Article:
documentary during which one of "W"'s oldest friends was being interviewed. The man
merrily related an anecdote he considered hugely amusing...
To make a long story short, although former First Lady Barbara Bush had
suggested to her new daughter-in-law Laura that it would be unwise to ever
criticize "W", Laura Bush made the mistake of doing just that.
It was during the period of time when Bush was newly entering politics. He gave
a speech that Laura had listened to very carefully.
Driving home from the political rally, George asked his young wife how she
thought he did.
She told him honestly that she didn't think he had done as well as he might
The friend relating the story laughed that Bush was so furious at Laura's criticism
that he drove clean through his back garage wall and right out the other side
of the building.
The friend of George Bush who related the story thought it absolutely hilarious.
I didn't find it the least bit funny.
What I did think, was that it suggested a major character flaw and a horrifying
lack of self control.
And I found the very idea of that kind of flaw in a Presidential candidate to
be very unsettling.
And the idea of a violent, uncontrolled response to nothing more than a minor
criticism left me extremely uncomfortable with the idea of having George W.
Bush at the helm of this country.
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104 of 110 people found the following review helpful By Edwin C. Pauzer VINE VOICE on March 29, 2006
Format: Hardcover
Without a personal interview, I believe all a psychiatrist can tell about a subject, in most cases, is whether he is alive or dead. But then, there's George Bush. While the author spoke in paradigms I did not understand or accept, he brought up some interesting events and behaviors in the life of George Bush that literally crawl with clues:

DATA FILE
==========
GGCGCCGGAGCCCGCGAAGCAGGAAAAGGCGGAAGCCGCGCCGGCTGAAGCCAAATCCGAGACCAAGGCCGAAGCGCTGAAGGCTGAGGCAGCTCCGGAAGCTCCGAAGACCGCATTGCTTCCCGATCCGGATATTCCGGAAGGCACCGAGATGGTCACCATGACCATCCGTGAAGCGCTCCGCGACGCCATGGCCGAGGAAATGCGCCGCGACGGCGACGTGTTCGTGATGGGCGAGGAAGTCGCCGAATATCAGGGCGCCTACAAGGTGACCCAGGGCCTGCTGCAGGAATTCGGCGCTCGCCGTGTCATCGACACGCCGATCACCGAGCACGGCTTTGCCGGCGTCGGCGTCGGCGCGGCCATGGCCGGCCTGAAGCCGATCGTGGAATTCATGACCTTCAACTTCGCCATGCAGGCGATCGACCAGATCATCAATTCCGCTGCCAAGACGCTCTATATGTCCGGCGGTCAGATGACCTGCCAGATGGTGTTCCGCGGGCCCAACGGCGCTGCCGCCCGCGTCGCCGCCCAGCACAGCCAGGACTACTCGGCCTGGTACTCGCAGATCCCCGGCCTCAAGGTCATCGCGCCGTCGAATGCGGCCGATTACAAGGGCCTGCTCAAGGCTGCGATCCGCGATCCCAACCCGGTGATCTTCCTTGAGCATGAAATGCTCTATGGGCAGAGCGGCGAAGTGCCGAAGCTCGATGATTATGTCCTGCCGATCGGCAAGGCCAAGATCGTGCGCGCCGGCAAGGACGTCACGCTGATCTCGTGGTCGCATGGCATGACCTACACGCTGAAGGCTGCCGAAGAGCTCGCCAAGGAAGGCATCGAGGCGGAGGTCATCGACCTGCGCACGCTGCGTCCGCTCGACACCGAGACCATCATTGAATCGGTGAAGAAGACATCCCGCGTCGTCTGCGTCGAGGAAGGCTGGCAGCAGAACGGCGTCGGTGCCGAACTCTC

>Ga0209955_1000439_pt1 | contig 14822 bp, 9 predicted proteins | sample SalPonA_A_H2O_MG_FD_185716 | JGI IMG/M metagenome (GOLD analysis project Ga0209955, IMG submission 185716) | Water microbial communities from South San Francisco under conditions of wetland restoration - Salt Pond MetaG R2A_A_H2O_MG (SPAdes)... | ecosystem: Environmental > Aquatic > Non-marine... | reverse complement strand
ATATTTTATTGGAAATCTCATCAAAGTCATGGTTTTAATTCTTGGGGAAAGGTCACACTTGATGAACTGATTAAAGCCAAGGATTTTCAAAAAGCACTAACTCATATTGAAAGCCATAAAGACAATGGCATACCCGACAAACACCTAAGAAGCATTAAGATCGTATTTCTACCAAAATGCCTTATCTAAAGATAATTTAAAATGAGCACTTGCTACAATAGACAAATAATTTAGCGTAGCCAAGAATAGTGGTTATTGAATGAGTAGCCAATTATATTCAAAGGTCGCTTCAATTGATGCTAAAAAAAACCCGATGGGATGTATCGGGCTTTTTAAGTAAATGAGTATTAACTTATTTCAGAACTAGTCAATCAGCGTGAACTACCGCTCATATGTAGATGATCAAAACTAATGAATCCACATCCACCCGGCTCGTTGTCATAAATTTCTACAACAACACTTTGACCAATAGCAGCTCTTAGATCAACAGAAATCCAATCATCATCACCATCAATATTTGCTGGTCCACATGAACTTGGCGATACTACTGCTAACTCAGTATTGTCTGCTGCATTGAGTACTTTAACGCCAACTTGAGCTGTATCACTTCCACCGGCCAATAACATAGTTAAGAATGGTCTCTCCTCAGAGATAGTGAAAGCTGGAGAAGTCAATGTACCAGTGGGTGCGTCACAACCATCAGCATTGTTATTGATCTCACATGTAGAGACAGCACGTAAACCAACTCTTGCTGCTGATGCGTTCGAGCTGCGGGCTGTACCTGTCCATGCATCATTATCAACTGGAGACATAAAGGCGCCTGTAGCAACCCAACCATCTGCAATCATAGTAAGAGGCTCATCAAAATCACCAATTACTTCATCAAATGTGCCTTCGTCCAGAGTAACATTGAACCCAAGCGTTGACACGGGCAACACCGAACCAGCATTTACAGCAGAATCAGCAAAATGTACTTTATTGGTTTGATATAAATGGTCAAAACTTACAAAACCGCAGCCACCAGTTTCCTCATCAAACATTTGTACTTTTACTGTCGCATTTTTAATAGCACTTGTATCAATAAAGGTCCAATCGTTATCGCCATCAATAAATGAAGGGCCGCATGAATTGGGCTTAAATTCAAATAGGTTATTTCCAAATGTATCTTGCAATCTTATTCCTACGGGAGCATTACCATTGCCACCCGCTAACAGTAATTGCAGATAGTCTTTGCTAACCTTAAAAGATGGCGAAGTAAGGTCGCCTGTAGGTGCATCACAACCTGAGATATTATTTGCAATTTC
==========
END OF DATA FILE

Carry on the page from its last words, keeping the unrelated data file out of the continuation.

The loss of his sister, and not being told she died until after the fact. (Guilt?)

Putting firecrackers up the behinds of bull frogs and lighting the firecracker. (Psychopathic?)

His temper tantrums on the golf course. (Infantile? Can't get his own way.)

Following his mother's advice not to use the same word over and over, he gets a Thesaurus to find another word for tears. He adds to his essay, "The lacerates came streaming down her face." (Learning disability?)

Telling a college professor that the poor are lazy, and wish to remain that way. (Limited thought processes?)

As governor he presided over more executions, more than any other in the state's history. One was a woman who had been domestically abused by her husband for eighteen years. Even prominent religious leaders pleaded on her behalf. George let her die. (Again, psychopathic?)

As governor he received another plea from a murderer to have her execution stayed. He play-acted a woman pleading for her life, to a stunned (conservative) commentator named Tucker Carlson. (Again, really psychopathic?)

His rather simple and linear thinking. Responding to the question why terrorists hate us, he said, "They hate our freedoms." (Inability to think in complex abstracts?)

George cannot read the line: ".... shame on me." The type was quite clear. His inability to admit a mistake.